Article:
WASHINGTON (NYTIMES) - Mrs Lara Trump, the President's daughter-in-law who emerged during the 2020 presidential campaign as a defender of President Donald Trump's basest political instincts, is now eyeing a political future of her own in her home state of North Carolina.
As Mr Trump attempts to subvert the election to remain in power, Mrs Trump, three allies said, has been telling associates she is considering a run for Senate in 2022, in what is expected to be a competitive race for the first open Senate seat in a very swingy swing state in a generation.
Senator Richard Burr, an unobtrusive Republican legislator who was thrust into the spotlight as chair of a committee investigating Mr Trump's ties to Russia, has said he would retire at the end of his term.
Despite expanded turnout in rural areas, Mr Trump won North Carolina by a smaller margin than he did four years ago, just 1.3 percentage points, a sign that overall the state is trending blue and that the race for the Senate seat will be tightly contested by both parties in the first post-Trump election.
But not, perhaps, an entirely post-Trump election, if Mrs Trump proceeds.
Mrs Trump, 38, a former personal trainer and television producer for Inside Edition, wed Mr Eric Trump at the family's Mar-a-Lago estate in Palm Beach, Florida in 2014 and worked as a senior adviser on the 2020 Trump campaign.
Now, the daughter-in-law whom Mr Trump had often joked to donors that he "couldn't pick out of a line-up" is floating herself as the first test of the enduring power of the Trump name.
"She's very charismatic, she understands retail politics well, and has a natural instinct for politics," said Ms Mercedes Schlapp, a Trump campaign adviser who travelled the country as a surrogate alongside Mrs Trump. "In North Carolina, in particular, she's a household name and people know her. She worked really hard on the campaign and was very involved in a lot of decisions throughout."
Mrs Trump declined to comment about her plans.
Much of the speculation about who might inherit the Trump mantle has focused on his eldest children, who have cultivated their own niche followings. Mr Donald Trump Jr, the eldest son, has the deepest connection with the online disinformation system that has fuelled support for his father as well as with the Trump base that supports protecting the Second Amendment.
Ms Ivanka Trump, the eldest daughter and a White House official who focused on workforce development, was deployed on the campaign trail to make her father more palatable to suburban women who were turned off by his tone and his tweets.
She generally steered clear of repeating his ad hominem attacks on President-elect Joe Biden, or his son Hunter, or casting doubt on the integrity of the election.
But Ms Trump, people familiar with her plans said, is still deciding on whether to settle her family in New Jersey or Florida, and has no immediate intention to pursue elected office herself.
Mr Donald Trump Jr, meanwhile, despite his talent for channelling his father's id, may choose to forgo a run for office all together.
Mr Eric Trump, the most low profile of the Trump siblings, has never cultivated a political spotlight, leaving the way clear for his wife.
Mr Eric and Mrs Lara Trump currently live in Westchester, New York, with their two young children - their daughter, Carolina, is named after the state Mrs Trump is now eyeing. It's not apparent that simply having the family backing would empty, or even diminish, the field in what is expected to be one of the most targeted seats in the nation where Republican candidates with experience in the state are already lining up.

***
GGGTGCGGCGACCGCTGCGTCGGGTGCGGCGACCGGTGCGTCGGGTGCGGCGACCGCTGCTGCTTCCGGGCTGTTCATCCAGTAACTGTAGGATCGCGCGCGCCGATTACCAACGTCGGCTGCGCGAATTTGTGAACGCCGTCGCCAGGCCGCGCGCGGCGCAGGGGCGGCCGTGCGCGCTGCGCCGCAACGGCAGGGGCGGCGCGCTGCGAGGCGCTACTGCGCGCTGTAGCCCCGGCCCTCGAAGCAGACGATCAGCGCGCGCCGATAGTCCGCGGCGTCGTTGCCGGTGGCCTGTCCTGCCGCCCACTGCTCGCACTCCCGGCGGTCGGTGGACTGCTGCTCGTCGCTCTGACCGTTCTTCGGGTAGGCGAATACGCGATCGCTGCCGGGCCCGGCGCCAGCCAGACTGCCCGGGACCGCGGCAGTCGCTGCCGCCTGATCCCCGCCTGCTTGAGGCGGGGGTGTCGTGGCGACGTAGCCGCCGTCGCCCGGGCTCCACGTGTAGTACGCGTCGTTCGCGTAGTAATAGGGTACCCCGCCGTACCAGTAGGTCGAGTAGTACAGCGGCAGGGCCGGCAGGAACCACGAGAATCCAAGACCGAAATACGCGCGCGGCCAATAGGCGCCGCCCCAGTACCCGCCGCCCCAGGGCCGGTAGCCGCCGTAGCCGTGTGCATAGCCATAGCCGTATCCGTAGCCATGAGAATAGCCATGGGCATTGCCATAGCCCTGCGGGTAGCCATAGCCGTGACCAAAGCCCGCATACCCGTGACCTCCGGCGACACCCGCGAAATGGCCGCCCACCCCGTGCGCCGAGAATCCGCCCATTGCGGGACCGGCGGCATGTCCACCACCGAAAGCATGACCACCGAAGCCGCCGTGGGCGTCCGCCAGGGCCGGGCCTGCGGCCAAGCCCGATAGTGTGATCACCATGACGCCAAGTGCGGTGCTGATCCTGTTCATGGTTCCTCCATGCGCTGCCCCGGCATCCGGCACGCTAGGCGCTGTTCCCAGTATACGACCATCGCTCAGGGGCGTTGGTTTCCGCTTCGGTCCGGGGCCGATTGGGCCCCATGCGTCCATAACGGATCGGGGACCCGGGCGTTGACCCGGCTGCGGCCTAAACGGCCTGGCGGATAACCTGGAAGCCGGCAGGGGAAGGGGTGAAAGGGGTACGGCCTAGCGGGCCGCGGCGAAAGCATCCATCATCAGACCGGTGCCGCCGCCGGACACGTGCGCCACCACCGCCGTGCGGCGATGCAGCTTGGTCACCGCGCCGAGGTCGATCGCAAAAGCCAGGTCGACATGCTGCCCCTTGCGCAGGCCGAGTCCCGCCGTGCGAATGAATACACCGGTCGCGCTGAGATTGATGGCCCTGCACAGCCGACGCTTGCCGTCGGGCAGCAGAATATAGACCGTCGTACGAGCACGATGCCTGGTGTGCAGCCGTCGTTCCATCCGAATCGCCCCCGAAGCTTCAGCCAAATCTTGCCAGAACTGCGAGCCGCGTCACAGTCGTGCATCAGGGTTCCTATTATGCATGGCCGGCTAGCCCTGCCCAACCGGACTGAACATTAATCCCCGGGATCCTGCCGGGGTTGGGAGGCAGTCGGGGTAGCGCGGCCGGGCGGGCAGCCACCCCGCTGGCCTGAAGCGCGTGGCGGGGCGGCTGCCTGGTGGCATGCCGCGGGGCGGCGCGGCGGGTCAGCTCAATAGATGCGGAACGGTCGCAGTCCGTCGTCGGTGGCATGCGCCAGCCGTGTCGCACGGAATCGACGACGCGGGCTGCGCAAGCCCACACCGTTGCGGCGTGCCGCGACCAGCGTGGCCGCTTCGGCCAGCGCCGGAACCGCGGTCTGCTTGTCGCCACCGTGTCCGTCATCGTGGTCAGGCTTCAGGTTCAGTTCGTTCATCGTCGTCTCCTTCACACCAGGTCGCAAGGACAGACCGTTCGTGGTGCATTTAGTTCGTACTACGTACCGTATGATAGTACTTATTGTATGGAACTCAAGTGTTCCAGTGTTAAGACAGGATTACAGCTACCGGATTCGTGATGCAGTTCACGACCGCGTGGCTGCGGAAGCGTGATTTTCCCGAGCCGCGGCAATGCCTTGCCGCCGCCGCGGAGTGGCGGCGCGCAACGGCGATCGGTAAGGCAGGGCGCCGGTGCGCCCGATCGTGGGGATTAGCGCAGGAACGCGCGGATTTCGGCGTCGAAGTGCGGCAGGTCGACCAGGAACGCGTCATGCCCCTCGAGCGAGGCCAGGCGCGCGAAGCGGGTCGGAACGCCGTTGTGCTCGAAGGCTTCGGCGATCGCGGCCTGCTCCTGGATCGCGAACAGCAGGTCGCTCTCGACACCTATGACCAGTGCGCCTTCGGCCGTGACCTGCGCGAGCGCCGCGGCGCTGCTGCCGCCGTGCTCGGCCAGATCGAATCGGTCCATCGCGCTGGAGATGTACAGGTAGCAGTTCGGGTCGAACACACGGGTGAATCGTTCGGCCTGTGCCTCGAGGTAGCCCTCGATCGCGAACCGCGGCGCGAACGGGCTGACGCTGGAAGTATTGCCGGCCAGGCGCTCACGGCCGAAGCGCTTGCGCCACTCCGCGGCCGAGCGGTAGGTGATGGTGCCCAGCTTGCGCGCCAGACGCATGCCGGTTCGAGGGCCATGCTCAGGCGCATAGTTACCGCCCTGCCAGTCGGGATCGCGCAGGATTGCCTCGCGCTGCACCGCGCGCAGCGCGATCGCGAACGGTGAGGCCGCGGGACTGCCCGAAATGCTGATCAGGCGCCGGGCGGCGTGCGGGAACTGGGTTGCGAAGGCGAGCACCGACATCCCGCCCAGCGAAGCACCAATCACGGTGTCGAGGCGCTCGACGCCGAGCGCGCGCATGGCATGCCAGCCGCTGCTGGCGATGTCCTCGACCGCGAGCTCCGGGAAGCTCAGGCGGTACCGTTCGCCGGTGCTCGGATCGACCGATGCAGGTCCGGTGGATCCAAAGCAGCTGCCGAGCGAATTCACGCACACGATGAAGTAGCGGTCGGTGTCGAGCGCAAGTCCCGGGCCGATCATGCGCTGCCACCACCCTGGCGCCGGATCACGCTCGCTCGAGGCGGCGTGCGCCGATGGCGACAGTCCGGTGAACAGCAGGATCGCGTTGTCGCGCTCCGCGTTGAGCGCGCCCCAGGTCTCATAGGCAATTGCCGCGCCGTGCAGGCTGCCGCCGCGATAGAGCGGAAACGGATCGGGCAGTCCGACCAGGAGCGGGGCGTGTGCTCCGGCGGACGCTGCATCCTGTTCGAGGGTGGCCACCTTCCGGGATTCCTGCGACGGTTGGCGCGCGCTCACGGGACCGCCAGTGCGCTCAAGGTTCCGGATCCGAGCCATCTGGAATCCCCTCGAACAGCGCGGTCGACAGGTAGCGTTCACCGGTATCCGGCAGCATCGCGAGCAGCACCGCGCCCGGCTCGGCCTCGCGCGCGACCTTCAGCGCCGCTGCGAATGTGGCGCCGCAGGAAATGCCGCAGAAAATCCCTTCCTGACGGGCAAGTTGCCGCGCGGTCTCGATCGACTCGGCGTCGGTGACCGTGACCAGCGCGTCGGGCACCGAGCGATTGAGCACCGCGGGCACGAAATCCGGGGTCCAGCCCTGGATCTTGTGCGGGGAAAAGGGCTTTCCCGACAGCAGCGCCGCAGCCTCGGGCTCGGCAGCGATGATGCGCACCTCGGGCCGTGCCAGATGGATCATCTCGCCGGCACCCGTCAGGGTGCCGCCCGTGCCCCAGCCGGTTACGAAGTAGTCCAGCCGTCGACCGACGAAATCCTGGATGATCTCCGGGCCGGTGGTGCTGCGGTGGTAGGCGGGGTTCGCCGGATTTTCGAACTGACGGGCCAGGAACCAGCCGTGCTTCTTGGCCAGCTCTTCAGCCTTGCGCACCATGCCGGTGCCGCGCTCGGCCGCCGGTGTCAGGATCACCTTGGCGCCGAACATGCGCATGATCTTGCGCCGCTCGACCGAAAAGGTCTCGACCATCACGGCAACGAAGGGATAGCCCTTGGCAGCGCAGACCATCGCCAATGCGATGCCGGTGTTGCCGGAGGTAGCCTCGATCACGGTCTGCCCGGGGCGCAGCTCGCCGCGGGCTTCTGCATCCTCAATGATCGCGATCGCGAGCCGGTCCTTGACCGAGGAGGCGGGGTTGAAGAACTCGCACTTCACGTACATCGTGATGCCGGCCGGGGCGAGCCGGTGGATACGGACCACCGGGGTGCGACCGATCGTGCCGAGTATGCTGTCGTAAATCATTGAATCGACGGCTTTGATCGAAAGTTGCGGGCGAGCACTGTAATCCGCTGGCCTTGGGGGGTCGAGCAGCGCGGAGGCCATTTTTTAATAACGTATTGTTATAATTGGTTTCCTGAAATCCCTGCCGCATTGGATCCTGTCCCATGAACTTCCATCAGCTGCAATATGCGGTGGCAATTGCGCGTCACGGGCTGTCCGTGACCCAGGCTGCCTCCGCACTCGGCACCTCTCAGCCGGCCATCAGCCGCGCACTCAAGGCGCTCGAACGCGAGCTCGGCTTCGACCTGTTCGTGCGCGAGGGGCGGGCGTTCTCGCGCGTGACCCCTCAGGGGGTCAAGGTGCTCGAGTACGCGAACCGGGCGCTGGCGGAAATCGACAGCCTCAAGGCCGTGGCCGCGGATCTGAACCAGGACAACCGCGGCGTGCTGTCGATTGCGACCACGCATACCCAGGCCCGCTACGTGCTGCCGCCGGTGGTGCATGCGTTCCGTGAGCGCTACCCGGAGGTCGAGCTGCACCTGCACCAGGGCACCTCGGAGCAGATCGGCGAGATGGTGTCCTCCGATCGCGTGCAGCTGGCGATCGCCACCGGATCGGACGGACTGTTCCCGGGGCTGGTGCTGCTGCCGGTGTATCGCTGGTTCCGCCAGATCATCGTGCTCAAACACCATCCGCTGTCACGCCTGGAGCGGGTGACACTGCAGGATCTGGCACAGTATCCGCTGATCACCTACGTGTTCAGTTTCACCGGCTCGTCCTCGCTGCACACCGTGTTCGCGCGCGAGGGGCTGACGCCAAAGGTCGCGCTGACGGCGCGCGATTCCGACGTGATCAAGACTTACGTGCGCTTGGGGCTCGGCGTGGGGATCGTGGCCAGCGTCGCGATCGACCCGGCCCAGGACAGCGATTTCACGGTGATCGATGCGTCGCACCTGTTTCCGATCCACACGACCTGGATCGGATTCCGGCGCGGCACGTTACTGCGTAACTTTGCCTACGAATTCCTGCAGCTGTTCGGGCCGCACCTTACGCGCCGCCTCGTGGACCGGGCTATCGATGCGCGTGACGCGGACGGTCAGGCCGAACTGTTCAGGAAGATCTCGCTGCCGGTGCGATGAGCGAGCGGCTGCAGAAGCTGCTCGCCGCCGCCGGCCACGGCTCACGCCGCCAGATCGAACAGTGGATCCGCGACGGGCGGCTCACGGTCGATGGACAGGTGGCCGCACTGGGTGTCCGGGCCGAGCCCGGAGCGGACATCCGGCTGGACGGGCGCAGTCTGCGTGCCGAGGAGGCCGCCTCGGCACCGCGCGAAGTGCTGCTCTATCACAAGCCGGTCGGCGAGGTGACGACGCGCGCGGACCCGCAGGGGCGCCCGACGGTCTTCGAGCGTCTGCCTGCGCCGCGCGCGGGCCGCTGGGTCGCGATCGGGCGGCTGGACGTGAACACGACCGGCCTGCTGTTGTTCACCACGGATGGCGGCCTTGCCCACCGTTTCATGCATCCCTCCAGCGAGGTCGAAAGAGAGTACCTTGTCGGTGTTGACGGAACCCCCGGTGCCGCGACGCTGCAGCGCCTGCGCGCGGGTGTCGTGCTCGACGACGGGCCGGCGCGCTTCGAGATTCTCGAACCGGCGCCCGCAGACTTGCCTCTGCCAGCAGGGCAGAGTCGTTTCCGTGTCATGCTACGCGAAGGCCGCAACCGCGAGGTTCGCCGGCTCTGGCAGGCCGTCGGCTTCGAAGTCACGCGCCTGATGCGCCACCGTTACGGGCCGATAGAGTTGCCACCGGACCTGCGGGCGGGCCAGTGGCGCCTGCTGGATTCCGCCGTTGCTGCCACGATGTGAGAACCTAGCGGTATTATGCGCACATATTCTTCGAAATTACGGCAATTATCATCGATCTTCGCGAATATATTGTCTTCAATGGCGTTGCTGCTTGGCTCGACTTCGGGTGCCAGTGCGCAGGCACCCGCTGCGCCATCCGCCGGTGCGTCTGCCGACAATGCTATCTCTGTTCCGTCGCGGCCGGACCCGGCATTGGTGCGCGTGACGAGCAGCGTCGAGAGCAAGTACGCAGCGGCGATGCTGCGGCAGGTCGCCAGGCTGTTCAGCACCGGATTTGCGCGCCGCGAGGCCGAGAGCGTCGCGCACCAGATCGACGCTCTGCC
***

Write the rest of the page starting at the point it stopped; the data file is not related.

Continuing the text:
There's Representative Mark Walker, a Mr Trump ally whom Mr Donald Trump has encouraged to run for Mr Burr's seat, and indicated he would support.
There's Mr Pat McCrory, the former governor, who has said he is eyeing the seat. Mr Tim Moore, the North Carolina speaker of the House, is said to be in the mix. And Mr Dan Forest, who just lost a race for governor against the Democratic incumbent Roy Cooper, is expected to be in the field.
And then there is another contender from Mr Trump's inner circle, at least as it stands at the moment: Mr Mark Meadows, the former North Carolina representative and White House chief of staff, is widely expected to move back home and run for the seat as well. Aides to Mr Meadows declined to comment about his political future.
Mrs Trump, who spoke at the Republican National Convention, made many campaign stops in North Carolina this year. On the trail, she has been willing to go where surrogates like Ms Trump, seeking to soften the President, have not.
Speaking on behalf of her father-in-law in her hometown of Wilmington, North Carolina, she echoed Mr Trump's baseless attempts to undermine confidence in the election results.
She said the system was "ripe with fraud", and claimed that universal vote by mail "is not a good system, it's never been tested".
On CNN in October, she accused Mr Biden of suffering from a severe "cognitive decline" and batted away questions about Mr Trump encouraging violence on Michigan's Governor Gretchen Whitmer, who the FBI recently said had been targeted by a kidnapping plot.
Mrs Trump chalked up her father-in-law's behaviour as an example of someone simply "having fun at a Trump rally".
Since election day, she has actively elevated conspiracy theories online about election-equipment maker Dominion Voting Systems Inc, which Mr Trump has claimed, with no evidence, switched his votes to Mr Biden's column.
A former Trump aide, Ms Omarosa Manigault Newman, claimed in a 2018 memoir that Mrs Trump had offered her a US$15,000 (S$20,150) a month contract in exchange for silence about her time in the White House, and subsequently released a secret recording that Ms Manigault Newman said supported that claim.